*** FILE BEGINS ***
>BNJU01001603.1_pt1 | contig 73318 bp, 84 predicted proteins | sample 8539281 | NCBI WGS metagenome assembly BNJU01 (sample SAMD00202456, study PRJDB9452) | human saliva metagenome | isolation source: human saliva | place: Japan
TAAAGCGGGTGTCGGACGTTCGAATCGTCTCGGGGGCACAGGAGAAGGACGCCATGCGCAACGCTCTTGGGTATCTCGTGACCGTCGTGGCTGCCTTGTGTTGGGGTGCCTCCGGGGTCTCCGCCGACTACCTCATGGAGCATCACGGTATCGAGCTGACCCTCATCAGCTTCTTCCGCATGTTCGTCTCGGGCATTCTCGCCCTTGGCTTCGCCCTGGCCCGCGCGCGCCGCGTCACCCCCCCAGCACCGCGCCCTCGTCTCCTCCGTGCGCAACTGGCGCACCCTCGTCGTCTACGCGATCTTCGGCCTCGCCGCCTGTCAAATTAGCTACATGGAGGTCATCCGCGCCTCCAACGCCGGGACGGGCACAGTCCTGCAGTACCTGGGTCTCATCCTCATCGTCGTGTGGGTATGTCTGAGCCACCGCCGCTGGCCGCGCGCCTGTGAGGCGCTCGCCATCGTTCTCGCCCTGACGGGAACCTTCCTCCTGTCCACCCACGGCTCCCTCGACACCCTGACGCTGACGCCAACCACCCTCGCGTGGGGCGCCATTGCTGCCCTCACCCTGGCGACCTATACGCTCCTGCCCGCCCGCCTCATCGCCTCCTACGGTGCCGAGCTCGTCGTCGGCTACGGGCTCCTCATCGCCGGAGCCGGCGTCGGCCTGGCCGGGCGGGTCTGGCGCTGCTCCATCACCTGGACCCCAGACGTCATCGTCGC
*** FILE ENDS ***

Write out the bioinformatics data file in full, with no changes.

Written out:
>BNJU01001603.1_pt1 | contig 73318 bp, 84 predicted proteins | sample 8539281 | NCBI WGS metagenome assembly BNJU01 (sample SAMD00202456, study PRJDB9452) | human saliva metagenome | isolation source: human saliva | place: Japan
TAAAGCGGGTGTCGGACGTTCGAATCGTCTCGGGGGCACAGGAGAAGGACGCCATGCGCAACGCTCTTGGGTATCTCGTGACCGTCGTGGCTGCCTTGTGTTGGGGTGCCTCCGGGGTCTCCGCCGACTACCTCATGGAGCATCACGGTATCGAGCTGACCCTCATCAGCTTCTTCCGCATGTTCGTCTCGGGCATTCTCGCCCTTGGCTTCGCCCTGGCCCGCGCGCGCCGCGTCACCCCCCCAGCACCGCGCCCTCGTCTCCTCCGTGCGCAACTGGCGCACCCTCGTCGTCTACGCGATCTTCGGCCTCGCCGCCTGTCAAATTAGCTACATGGAGGTCATCCGCGCCTCCAACGCCGGGACGGGCACAGTCCTGCAGTACCTGGGTCTCATCCTCATCGTCGTGTGGGTATGTCTGAGCCACCGCCGCTGGCCGCGCGCCTGTGAGGCGCTCGCCATCGTTCTCGCCCTGACGGGAACCTTCCTCCTGTCCACCCACGGCTCCCTCGACACCCTGACGCTGACGCCAACCACCCTCGCGTGGGGCGCCATTGCTGCCCTCACCCTGGCGACCTATACGCTCCTGCCCGCCCGCCTCATCGCCTCCTACGGTGCCGAGCTCGTCGTCGGCTACGGGCTCCTCATCGCCGGAGCCGGCGTCGGCCTGGCCGGGCGGGTCTGGCGCTGCTCCATCACCTGGACCCCAGACGTCATCGTCGC